Tuesday, 25 June 2013

Upcoming Event

Where?
Waterstones Piccadilly
203/206 Piccadilly
London
W1J 9HD

When?
Thursday, 25 July 2013, 6:30PM

Who?
Ben Aaronovitch and Kobna Holdbrook-Smith

Why?
 It's WRITER versus ACTOR in a no holds barred knock out conversation death match! Plus exclusive reading of extracts of the upcoming BROKEN HOMES by a man who can actually do all the accent (ie: Kobna)!

How?
For the low low price of £5 (or £3 if you're a Waterstones Card Holder) - tickets available in store or via 02078512400/ 02078512419 or events@piccadilly.waterstones.com.

Monday, 24 June 2013

Once More Into The Breach!

I swore I'd never go back to television!
But let's face it I was lying through my teeth.

Ben Aaronovitch(tm) is proud to announce that the Rivers of London series has been optioned by Feel Films.

Feel Films is run by Nick Hirschkorn and is currently producing Joanathan Strange & Mr Norrell for the BBC. Our aim is to produce a TV series that will blow the audiances's socks off and out via their earholes.

This is of course just the beginning of the process and there will be many many...many meetings and proposal documents and ideas being run up flagpoles etc but I'm hopeful we can not just get it done but get it done well.

Zeno Press Release here

Thursday, 20 June 2013

Currently Reading: The Living Landscape

The Living Landscape
How to Read and Understand It
by Patrick Whitefield

Being able to read the landscape whilst on a walk makes a huge difference. It is like suddenly seeing the world in colour after being used to a lifetime of black and white. The Living Landscape looks in detail at landscape formation: from rocks, through soil to vegetation and the intricate web of interactions between plants, animals, climate and the people that makes the landscape around us. Each chapter is interspersed with diagrams, sketches and notes that Patrick has taken over two decades of living and working in the countryside. Patrick will inspire you to reconnect with the land as a living entity, not a collection of different scenery, and develop an active relationship with nature and the countryside. This book invites you to actively engage with nature and experience it first hand. Understanding how landscapes evolve is a useful skill for landscape designers, farmers, gardeners and smallholders but it is also a life-enhancing skill all of us can enjoy. Patrick offers us the enduring pleasure that costs nothing and yet offers everything.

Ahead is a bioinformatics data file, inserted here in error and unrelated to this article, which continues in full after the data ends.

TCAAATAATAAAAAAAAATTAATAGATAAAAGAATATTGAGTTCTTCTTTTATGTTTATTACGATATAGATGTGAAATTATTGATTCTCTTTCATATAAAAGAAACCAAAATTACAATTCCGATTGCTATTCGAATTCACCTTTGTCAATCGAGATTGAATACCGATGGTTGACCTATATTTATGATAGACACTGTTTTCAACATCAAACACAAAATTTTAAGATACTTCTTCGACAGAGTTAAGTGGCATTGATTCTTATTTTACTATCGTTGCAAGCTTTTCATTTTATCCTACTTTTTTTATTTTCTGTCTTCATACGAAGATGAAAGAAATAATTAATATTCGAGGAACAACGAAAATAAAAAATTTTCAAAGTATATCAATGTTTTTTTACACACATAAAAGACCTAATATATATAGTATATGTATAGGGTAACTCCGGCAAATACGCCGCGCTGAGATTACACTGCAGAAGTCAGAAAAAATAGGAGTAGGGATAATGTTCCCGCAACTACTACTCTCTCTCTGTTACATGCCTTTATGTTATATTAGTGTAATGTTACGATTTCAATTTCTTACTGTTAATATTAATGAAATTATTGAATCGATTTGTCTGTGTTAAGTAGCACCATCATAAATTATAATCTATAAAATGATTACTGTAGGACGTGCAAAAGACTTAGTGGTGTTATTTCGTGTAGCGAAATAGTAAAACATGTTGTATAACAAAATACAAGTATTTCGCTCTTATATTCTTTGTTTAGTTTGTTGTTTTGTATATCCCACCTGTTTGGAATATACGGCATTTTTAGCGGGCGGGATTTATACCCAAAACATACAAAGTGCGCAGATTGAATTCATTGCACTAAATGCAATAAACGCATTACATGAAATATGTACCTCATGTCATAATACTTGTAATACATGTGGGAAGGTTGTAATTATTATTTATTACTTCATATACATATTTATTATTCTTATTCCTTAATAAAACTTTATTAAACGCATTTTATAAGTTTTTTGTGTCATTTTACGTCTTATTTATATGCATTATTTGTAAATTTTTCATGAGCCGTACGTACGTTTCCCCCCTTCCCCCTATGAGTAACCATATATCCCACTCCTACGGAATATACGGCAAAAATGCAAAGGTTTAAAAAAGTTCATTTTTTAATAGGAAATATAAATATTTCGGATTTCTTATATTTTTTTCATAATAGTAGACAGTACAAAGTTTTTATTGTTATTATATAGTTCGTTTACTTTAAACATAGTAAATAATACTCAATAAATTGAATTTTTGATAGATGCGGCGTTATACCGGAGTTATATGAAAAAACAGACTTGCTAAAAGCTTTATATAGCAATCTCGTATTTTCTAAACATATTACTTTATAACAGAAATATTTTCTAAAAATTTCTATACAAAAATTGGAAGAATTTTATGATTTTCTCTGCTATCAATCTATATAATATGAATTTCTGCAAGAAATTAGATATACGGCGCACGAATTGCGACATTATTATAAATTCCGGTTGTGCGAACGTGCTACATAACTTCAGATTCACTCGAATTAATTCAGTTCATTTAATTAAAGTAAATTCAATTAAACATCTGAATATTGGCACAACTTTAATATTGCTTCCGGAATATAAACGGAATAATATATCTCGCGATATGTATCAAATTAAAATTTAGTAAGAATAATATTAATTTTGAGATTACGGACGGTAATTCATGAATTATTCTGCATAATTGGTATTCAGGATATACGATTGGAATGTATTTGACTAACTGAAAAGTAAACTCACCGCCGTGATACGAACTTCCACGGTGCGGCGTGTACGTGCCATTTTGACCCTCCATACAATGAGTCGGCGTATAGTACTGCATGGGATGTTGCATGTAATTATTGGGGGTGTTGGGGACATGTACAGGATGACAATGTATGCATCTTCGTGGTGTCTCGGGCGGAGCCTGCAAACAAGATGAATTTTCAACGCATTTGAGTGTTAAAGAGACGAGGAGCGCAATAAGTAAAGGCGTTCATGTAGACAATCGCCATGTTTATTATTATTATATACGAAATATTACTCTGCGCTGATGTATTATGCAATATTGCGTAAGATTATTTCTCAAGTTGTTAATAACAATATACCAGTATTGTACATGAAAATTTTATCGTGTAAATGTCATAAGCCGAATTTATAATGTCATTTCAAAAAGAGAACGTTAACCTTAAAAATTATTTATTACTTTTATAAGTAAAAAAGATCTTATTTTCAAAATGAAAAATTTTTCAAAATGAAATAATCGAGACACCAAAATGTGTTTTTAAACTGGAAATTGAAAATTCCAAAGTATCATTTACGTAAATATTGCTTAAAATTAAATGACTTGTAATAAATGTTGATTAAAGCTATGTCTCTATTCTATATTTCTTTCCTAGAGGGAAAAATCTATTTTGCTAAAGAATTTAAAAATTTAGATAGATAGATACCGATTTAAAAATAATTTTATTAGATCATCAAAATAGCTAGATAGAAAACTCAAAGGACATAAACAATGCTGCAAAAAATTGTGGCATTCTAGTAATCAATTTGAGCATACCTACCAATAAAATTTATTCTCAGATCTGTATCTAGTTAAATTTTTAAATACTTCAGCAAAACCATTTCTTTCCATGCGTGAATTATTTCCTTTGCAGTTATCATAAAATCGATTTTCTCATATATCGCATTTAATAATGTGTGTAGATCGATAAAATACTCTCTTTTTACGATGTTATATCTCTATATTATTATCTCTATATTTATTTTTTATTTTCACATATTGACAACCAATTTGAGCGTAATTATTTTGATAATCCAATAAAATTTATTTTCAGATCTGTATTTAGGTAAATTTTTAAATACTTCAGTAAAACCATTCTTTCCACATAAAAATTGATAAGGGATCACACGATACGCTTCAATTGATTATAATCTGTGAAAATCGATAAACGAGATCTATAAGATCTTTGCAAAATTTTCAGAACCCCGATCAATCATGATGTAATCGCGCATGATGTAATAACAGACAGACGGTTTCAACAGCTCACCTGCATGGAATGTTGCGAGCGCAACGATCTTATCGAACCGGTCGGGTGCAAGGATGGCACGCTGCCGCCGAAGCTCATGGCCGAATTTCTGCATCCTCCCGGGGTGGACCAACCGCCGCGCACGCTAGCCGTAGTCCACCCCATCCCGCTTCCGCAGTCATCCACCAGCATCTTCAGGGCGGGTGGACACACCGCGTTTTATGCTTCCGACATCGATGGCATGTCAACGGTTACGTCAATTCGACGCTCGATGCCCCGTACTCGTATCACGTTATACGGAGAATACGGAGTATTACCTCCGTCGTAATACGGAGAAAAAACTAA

I bought this totally by impulse while in browsing through Stanfords, London's most famous map shop, and took it with me to Herefordshire. By just the end of the first chapter I felt a much better understanding of the landscape around me(1).

(1) admittedly I was starting from a very low base here.

Tuesday, 18 June 2013

Orleans by Sherri L. Smith


REVIEW

I don't do full reviews of books. Partly this is because I don't believe that one's subjective and emotional response to a work of fiction can be explained through a misguided and futile process of deconstruction but mostly it's because I'm too lazy.

So here is my review of Orleans by Sherri L. Smith --- It's bloody brilliant and you should read it. Smith has created a world of terrifying beauty and populated it with characters and stories of such intensity that they will drag you screaming through the landscape until they deposit you breathless and emotional on the final page.

WORLD BUILDING

Now, as a writer, I have a craftsperson's appreciation for a skilful piece of work and one of the many outstanding aspects of Orleans is it's world building.

All storytellers create worlds regardless of their setting, the 87th Precinct is as much an act of secondary creation as Middle Earth or Westeros, the London of Bridget Jones is just as imaginary as New Crobuzon. Any author claiming that they don't concern themselves with worldbuilding is either talking bollocks or trying to distract from a lack of craft. That's not to say every writer needs to create their own languages and six thousand years of history in order to write a good book but it does mean that the so-called dichotomy between worldbuilding and story is every bit as false as the canard(1) of plot versus character.

It is not a zero sum game, all stories take place in a world created by the story teller and character and plot are the same thing seen from different angles.

So what is it that Sherri L. Smith does so well that impressed you - I hear you cry(2).